The agony of a bluebottle sting can be made worse by the home remedies thought to treat it, so before you hit the beach this summer, make sure you know what's effective and what's not.
Because vinegar is out and heat is in.
How to treat a bluebottle sting
Wash the tentacle off the body with plenty of seawater and pick any remaining tentacles off with your fingers. Then:
Best: Submerge the area in the hottest water you can tolerate.
Good: Apply an ice pack.
Bad: Applying vinegar, urine, bleach and alcohol are all ineffective, as is rubbing the sting with sand or a towel.
Surf Life Saving spokesperson Liam Howitt told The Huffington Post Australia there were 10,980 marine stings reported last year in NSW alone.
"That makes it one of the most common beach injuries we see," Howitt said.
"It's a large part of our jobs and we encourage people who have been stung to make themselves known to the life savers or the life guards."
He said volunteers had come across all manner of home remedies for bluebottle stings.
"They've seen it all over the years," he said.
"They've had people who swear by urine or another one is pouring soft drink over the sting. It probably has a lot to do with the placebo effect because it's been shown to be completely ineffective.
"For a long time, vinegar was the accepted course of treatment, and it still is for tropical marine stings, but not bluebottles."
Your fingers are some of the toughest skin on your body so the sting doesn't tend to be a problem.Liam Howitt
He said the first step for anyone with a sting was to remove the tentacles and then use your fingers to remove the tentacles.
"Your fingers are some of the toughest skin on your body so the sting doesn't tend to be a problem," he said.
"We wouldn't recommend children do this though."
Then, if you can submerge the area in hot water, that's ideal. If not, apply an ice pack.
What are bluebottles?
Here's the crazy thing, a bluebottle is not one animal.
Australian Museum search and discover coordinator David Bock told HuffPost Australia a bluebottle was actually a collection of organisms.
"It's like a floating city," Bock said.
"It's actually a colony with four buds that all stick together -- you've got the floating sack, then there's the tentacles that sting and help catch the food, then the other parts are the bit that helps digest the food and the sex organs.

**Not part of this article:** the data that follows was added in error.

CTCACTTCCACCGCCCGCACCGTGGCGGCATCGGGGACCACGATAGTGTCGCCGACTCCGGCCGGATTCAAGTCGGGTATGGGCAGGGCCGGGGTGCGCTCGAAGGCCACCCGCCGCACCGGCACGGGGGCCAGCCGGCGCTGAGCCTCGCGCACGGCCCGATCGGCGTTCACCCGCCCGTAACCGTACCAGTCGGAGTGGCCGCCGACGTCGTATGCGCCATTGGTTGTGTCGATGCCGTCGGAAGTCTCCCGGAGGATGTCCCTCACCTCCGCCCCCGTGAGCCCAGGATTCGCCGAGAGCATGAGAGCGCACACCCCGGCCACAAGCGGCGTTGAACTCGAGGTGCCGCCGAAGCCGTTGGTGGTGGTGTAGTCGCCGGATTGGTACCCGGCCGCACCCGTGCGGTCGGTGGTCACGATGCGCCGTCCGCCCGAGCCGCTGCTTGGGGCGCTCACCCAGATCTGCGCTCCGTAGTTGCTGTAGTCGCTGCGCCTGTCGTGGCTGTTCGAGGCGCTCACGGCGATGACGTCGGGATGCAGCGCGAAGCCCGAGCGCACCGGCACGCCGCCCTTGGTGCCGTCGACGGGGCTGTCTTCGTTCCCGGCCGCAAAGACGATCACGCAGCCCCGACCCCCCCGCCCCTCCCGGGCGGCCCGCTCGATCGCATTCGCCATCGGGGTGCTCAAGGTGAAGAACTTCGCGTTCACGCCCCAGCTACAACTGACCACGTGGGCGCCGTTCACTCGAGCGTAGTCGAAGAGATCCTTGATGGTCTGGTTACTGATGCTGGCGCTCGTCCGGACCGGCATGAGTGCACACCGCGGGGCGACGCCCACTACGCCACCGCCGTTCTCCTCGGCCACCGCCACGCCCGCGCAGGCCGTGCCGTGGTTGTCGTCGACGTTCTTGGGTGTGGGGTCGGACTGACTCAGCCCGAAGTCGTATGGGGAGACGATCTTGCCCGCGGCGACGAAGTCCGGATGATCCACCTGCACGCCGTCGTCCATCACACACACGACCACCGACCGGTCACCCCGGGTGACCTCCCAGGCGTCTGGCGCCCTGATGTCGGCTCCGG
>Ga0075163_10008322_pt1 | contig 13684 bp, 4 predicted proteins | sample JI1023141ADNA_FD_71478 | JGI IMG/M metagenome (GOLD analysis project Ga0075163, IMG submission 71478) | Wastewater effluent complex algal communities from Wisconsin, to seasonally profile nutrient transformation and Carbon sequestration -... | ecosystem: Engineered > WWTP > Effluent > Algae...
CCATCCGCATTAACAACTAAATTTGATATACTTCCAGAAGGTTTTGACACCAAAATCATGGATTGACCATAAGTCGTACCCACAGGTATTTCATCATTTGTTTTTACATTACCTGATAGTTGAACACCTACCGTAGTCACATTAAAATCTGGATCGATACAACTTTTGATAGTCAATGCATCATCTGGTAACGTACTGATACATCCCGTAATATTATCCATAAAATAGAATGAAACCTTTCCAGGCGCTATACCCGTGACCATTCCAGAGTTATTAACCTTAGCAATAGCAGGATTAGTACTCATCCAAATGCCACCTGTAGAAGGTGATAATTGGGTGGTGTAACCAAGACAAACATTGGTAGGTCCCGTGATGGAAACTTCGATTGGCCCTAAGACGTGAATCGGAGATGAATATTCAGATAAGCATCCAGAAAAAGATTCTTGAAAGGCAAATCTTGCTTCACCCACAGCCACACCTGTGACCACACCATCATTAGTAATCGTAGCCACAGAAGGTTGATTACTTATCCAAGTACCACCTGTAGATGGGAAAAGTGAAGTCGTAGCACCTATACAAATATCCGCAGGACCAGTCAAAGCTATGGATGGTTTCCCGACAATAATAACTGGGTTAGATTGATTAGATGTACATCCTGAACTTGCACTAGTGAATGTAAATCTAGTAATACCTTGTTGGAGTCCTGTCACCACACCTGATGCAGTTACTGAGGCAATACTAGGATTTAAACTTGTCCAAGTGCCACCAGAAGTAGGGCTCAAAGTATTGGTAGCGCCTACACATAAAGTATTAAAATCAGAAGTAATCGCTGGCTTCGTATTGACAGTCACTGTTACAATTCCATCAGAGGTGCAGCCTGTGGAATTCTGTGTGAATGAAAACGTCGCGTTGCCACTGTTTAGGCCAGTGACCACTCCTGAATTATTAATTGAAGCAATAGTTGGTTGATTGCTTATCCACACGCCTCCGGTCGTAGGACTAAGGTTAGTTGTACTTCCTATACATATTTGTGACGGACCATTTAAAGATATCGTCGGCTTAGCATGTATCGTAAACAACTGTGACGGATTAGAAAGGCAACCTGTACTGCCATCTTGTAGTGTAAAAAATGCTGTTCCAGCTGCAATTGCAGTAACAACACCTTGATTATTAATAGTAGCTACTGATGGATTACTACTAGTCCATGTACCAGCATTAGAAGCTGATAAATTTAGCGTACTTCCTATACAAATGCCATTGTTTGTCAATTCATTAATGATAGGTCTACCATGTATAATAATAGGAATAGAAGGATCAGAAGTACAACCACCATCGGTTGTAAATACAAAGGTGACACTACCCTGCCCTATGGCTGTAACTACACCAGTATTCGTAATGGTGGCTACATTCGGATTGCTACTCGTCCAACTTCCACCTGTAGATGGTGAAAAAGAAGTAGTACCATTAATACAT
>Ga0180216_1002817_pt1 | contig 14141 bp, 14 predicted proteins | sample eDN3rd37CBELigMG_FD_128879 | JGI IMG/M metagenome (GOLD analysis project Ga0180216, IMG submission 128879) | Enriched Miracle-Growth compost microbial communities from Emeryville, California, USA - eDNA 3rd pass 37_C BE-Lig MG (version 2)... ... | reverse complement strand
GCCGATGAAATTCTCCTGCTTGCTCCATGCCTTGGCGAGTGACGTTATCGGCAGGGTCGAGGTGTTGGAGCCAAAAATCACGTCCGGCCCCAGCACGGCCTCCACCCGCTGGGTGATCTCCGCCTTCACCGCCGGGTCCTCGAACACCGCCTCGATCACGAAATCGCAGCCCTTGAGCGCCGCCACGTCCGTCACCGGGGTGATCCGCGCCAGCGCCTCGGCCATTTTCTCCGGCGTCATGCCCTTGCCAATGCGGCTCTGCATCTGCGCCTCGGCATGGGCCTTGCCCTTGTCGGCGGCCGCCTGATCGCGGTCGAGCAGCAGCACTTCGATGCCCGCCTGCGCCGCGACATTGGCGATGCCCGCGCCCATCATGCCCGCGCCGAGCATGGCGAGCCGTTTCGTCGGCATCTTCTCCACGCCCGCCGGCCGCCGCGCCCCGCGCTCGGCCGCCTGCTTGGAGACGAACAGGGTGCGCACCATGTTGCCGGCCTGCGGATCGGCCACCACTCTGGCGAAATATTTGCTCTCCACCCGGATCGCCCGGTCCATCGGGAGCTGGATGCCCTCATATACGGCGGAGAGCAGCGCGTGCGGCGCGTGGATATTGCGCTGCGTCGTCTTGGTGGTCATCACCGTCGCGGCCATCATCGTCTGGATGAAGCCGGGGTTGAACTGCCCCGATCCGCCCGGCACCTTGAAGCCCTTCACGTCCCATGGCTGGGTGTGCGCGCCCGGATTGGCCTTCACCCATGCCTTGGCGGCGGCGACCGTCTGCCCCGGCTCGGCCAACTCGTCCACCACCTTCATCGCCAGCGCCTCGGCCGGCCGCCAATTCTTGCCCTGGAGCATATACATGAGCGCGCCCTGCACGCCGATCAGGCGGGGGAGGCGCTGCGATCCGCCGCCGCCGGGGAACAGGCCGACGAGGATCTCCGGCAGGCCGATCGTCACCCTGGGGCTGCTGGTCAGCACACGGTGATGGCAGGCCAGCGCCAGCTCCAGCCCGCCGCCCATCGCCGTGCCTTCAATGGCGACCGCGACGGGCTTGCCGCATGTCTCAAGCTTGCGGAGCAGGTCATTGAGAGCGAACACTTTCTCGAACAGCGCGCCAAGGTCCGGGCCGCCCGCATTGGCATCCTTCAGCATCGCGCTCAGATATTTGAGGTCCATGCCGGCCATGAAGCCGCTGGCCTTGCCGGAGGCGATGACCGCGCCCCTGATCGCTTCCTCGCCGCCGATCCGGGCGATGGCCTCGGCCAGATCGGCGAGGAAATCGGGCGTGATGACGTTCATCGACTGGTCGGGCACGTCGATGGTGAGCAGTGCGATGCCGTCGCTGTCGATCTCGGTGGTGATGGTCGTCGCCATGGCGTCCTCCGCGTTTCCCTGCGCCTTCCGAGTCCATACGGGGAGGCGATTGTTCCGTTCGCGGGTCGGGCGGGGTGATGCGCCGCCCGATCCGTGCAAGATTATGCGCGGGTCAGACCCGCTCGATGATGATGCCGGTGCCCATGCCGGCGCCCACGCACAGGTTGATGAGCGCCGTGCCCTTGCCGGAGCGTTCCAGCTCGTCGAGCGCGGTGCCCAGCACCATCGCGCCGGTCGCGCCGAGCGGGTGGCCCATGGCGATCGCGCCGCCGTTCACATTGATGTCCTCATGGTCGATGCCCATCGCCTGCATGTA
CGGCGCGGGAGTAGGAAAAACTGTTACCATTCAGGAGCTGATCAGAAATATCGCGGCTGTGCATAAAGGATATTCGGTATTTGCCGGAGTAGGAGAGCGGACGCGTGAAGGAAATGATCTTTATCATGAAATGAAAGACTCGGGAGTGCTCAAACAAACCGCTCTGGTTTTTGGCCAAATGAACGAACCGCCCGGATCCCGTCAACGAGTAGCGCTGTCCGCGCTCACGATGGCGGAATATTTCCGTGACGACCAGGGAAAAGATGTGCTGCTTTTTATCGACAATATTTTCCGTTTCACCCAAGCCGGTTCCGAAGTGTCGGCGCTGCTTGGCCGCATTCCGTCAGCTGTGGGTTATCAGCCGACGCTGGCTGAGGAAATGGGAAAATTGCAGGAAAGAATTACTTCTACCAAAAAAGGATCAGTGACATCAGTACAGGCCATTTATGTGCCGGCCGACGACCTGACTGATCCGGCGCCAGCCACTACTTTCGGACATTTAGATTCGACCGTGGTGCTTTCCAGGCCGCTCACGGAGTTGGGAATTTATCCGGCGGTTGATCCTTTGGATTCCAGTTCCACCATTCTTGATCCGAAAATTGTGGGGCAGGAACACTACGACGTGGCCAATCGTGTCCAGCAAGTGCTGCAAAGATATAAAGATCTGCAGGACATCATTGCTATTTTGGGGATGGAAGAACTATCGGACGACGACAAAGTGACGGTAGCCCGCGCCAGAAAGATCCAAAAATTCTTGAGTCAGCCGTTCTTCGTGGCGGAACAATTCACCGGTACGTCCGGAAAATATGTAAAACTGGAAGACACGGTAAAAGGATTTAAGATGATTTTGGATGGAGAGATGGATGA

"It's kinda weird."
Indeed it is, and how do these floating cities mate?
"They're asexual, so they have both male and female parts and they deposit a fertile egg and it goes from there with different buds connecting."
He said all bluebottles' floats had a sail function and half of them blew slightly to the right while the other half went to the left.
"It's a bit of an evolutionary advantage because the wind will be blowing onshore and half will wash up and die on the beach but the other half will blow out to sea."
How does it feel to be stung?
"I've been stung before and it's not fun," Bock said.
"It's very much a burning sensation and it just goes on and on and on. I remember looking down my body and seeing a long red line with lots of little dots along it.
A great example of a very bad bluebottle sting on lifeguard kelvin. Cylinder Beach was closed yesterday for a couple of hours due to marine stingers. Approximately 100 swimmers got stung in an hour. Lifeguards are very proficient at preparing ice bags after yesterday's stings. Tomorrow Cylinder Beach won't have any stingers due to a southerly change this afternoon. #cylinderbeach #bluebottlesting
"If you look at one little tentacle under a microscope, you can see microscopic harpoons that are coiled and when it touches something, the harpoon shoots out.
"The tentacles stick to the prey -- usually a small fish -- and wrap it up so the mouth parts can get to work digesting it.
"When you're treating a sting, you want to make sure you don't encourage other harpoons to fire, making it worse."